Kentucky is looking to pass a comprehensive bill that would allow it to quickly join the rest of the US states that allow sports betting on their territory. The state has chosen a one-in-all approach whereby House Bill 606 wants to push for daily fantasy sports, sports betting, and online poker legislation in one swoop fell in which it introduces all of the often divisive issues and regulate them once and for all.
Big Step Forward for Kentucky
Kentucky is known as the state which successfully settled a decade-long case with PokerStars. As a result, the now Flutter Entertainment-owned company agreed to pay $300 million to the Commonwealth of Kentucky. But instead of chasing down “rogue operators,” Kentucky is far keener on regulating those industries. This may happen before long as HB 606 is now hoping to create the framework for both in-person and online betting and gambling.
However, the bill also wants to see the activity limited in the remit of several establishments, including professional sports venues or licensed racetracks. Alternatively, Kentuckians may turn to their mobile apps, but not until after they have completed an in-person registration at an authorized venue.
Kentucky, though, is clever enough to know that in-person registrations are not always in the best of consumers, and the measure is expected to be nixed in 2024 if all goes well. Anyone aged 18 would be able to download a gambling app in Kentucky and participate.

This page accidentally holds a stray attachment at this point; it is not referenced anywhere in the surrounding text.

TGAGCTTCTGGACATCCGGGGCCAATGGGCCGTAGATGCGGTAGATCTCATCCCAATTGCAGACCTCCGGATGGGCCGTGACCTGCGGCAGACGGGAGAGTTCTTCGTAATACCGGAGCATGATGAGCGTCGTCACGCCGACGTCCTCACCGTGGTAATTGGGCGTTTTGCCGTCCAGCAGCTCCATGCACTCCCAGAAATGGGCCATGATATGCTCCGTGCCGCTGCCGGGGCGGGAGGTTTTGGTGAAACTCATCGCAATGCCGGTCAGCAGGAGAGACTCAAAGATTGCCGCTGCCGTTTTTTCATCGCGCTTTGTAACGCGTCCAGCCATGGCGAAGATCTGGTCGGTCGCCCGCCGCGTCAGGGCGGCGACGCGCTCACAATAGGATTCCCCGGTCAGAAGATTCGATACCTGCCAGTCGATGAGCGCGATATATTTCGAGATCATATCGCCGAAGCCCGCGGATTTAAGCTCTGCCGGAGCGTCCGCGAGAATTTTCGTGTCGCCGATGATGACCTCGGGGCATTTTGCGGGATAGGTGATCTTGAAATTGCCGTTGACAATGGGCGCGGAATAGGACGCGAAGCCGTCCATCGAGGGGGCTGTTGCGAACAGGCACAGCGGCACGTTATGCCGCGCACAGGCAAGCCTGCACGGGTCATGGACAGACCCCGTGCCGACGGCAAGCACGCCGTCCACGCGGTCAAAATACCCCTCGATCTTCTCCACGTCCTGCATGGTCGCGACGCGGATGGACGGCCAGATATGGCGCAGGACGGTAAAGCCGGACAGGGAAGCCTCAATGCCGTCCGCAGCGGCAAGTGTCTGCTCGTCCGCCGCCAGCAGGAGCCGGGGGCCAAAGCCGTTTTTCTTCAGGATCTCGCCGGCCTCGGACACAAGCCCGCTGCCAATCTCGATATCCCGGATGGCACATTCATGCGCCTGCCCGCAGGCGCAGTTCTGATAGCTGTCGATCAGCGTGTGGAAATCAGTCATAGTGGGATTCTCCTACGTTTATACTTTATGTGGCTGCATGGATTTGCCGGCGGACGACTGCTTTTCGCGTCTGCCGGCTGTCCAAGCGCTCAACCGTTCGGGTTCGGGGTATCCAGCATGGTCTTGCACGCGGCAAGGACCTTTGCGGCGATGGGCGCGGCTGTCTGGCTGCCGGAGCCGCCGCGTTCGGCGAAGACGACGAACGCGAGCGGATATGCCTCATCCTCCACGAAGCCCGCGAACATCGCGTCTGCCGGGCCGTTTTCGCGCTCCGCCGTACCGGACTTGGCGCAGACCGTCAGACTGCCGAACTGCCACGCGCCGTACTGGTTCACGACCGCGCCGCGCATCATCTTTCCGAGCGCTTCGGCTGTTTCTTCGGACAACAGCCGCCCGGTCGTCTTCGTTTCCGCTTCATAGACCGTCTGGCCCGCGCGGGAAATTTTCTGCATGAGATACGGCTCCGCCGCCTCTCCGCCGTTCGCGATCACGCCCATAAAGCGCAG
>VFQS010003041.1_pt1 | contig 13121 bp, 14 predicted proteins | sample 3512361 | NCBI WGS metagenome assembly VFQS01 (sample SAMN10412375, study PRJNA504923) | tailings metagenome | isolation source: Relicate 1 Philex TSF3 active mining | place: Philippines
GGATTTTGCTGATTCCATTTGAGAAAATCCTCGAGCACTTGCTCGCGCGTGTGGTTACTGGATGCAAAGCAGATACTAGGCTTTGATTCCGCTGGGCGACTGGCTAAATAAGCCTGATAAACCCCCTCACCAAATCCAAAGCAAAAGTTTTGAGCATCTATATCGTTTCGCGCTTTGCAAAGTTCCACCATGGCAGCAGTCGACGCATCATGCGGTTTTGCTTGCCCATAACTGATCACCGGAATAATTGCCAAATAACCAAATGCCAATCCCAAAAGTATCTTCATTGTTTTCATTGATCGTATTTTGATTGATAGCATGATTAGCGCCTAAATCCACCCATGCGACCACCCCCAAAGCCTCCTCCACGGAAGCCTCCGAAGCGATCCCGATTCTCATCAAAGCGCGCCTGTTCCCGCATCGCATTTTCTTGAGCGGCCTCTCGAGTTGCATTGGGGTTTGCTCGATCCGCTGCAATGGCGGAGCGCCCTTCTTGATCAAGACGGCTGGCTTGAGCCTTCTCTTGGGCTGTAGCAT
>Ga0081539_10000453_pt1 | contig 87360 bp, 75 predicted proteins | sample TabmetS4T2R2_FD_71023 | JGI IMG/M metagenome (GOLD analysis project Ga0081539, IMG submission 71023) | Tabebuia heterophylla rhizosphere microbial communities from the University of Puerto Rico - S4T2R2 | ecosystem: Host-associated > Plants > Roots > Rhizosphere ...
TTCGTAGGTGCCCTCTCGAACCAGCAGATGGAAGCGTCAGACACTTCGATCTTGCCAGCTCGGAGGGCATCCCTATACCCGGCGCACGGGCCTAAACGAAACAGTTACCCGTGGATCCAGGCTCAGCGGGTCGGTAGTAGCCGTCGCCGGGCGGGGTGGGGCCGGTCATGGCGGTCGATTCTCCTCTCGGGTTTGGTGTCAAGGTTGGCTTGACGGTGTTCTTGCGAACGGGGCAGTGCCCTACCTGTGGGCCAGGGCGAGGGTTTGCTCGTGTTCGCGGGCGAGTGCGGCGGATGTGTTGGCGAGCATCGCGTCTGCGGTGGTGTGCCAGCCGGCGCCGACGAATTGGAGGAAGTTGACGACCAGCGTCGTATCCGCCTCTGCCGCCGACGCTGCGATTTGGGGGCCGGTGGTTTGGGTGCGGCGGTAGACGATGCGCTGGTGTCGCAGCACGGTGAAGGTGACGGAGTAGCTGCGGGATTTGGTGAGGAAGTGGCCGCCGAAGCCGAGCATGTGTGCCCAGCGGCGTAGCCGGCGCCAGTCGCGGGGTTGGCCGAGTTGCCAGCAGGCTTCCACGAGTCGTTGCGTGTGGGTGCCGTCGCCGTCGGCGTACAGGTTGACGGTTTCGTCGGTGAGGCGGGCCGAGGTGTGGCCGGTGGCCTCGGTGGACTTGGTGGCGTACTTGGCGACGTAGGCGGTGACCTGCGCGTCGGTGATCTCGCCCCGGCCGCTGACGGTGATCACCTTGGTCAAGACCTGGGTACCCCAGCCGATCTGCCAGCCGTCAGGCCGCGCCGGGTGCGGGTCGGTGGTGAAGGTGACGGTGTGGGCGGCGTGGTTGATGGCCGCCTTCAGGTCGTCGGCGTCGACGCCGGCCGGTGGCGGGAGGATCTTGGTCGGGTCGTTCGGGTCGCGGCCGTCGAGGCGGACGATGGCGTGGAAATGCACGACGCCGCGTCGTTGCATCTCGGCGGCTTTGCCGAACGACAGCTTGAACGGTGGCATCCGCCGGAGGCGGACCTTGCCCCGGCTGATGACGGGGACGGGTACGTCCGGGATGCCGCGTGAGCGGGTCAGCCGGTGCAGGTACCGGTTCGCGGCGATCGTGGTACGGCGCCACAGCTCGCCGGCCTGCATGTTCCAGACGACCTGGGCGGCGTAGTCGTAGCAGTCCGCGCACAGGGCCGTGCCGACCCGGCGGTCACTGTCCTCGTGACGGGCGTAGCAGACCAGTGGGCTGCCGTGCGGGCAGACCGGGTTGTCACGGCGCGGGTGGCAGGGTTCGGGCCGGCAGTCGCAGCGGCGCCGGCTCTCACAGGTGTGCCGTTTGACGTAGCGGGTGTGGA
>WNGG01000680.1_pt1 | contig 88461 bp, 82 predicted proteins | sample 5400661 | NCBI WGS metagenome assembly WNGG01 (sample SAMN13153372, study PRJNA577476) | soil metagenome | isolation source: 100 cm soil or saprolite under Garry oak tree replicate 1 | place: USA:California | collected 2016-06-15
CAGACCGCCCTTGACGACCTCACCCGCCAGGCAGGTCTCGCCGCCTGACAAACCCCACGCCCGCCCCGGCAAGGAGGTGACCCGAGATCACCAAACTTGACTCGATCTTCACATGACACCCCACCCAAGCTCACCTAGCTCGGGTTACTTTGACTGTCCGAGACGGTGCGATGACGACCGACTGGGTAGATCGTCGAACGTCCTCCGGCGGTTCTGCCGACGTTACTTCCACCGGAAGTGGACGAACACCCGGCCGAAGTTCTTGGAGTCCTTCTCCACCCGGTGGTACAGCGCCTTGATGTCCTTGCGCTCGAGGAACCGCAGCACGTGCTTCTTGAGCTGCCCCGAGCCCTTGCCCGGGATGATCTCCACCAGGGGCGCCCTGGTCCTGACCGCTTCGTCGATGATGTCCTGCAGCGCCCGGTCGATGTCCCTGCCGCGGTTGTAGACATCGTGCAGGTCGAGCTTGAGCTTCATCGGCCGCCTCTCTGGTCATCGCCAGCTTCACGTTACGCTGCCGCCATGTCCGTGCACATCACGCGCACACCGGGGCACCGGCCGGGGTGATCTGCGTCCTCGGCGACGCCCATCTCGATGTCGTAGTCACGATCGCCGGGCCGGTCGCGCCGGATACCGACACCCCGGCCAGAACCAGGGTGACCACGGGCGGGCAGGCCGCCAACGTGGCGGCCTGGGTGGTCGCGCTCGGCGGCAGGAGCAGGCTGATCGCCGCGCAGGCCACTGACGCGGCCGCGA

Taxation and General Rules
As to the taxation language, this may yet change, but the bill presently expects to see a 9.75% tax rate applied to all retail bets. Online properties will fetch a higher rate of taxation at 14.25%. The bill already saw a few amendments applied to it, one of which concerned a $1,000 loss limit over 24 hours of play. However, this amendment was rejected.
Another bill concerned a clarification that online tax would apply to revenue, and not the total amount wagered – an important differentiation. This bill is just the latest attempt to bring betting and various aspects of the gambling experience up to speed in Kentucky. A previous attempt was spearheaded through Senate Bill 213 which ultimately stalled in the Licensing and Occupations Committee, although there could be more movement there as well. Hopes are Kentucky would make movement on regulating sports gambling this year.